Home Sintering Experiments

By on July 30th, 2010 in Hardware, learning

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You don’t have enough cash on hand to buy that USD$40,000 Laser Sintering unit, but you are really curious about the process. No trouble – just do the experiment at home!
The University of Wisconsin has posted the procedure for a lithography experiment you might even attempt at home, providing you have sufficient chemicals, a front-projector and of course, rubber gloves:
In this lithography experiment light creates free radicals from phenylbis(2,4,6-trimethylbenzoyl)phosphine oxide which induce polymerization of 1,6-hexanediol diacrylate. Light is supplied by a computer projector which shines the pattern for one layer at a time. After each layer, the elevator is slightly lowered and the process is repeated. A dye (Sudan I) is included to prevent light from penentrating much below the surface of the solution.
Here’s the materials list for the experiment:
  • 1,6-Hexanediol diacrylate (Aldrich 246816)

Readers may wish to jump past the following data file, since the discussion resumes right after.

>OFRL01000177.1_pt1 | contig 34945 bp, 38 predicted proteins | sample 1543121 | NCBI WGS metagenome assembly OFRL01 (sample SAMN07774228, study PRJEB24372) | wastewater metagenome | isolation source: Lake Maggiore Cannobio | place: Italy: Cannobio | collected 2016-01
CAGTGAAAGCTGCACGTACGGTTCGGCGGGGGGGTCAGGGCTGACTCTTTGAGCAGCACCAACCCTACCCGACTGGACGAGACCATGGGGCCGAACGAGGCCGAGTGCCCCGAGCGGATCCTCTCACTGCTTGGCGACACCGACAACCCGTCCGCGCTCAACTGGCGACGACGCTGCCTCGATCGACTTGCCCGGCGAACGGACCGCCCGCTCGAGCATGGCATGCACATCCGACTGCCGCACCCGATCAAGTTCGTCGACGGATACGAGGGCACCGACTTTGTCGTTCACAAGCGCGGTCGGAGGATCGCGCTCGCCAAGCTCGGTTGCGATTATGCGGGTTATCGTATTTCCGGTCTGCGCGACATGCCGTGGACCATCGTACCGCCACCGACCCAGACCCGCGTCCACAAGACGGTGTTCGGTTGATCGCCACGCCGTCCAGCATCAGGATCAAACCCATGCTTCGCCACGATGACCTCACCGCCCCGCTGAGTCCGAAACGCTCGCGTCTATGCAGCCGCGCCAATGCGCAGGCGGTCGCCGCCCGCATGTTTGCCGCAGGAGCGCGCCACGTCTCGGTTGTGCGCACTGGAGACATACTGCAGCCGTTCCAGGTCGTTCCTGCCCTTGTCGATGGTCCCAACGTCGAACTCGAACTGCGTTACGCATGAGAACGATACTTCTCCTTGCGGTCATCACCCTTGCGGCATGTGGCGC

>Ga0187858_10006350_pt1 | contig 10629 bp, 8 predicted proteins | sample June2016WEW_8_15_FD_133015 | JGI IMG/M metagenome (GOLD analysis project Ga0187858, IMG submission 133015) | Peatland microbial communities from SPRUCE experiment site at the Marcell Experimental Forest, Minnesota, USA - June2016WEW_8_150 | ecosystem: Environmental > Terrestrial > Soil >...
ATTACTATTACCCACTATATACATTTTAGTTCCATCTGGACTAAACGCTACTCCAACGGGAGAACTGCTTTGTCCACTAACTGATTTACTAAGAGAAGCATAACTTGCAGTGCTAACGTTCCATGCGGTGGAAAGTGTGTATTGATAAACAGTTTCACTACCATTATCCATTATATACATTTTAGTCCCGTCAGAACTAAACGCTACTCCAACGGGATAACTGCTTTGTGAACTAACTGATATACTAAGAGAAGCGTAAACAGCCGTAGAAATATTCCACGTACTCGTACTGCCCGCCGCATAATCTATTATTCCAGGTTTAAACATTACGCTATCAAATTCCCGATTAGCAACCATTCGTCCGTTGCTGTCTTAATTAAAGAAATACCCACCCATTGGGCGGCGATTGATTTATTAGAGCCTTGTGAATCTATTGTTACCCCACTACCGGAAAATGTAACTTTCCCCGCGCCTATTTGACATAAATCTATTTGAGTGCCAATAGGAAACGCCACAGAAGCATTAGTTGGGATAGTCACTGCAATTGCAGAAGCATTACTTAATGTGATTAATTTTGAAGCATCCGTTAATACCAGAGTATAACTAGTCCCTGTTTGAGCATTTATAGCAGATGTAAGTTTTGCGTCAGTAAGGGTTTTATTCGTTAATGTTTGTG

• Sudan I (Aldrich 103624)
  • Phenylbis(2,4,6-trimethylbenzoyl)phosphine oxide (Aldrich 511447)
  • Computer with Powerpoint
  • Projector
  • Magnifying glass
  • Mirror
  • Platform elevator 
This is a very simple approach using more or less common items. We’re wondering if this could be the basis for a low-cost hobbyist sintering kit? 

By Kerry Stevenson

Kerry Stevenson, aka "General Fabb" has written over 8,000 stories on 3D printing at Fabbaloo since he launched the venture in 2007, with an intention to promote and grow the incredible technology of 3D printing across the world. So far, it seems to be working!

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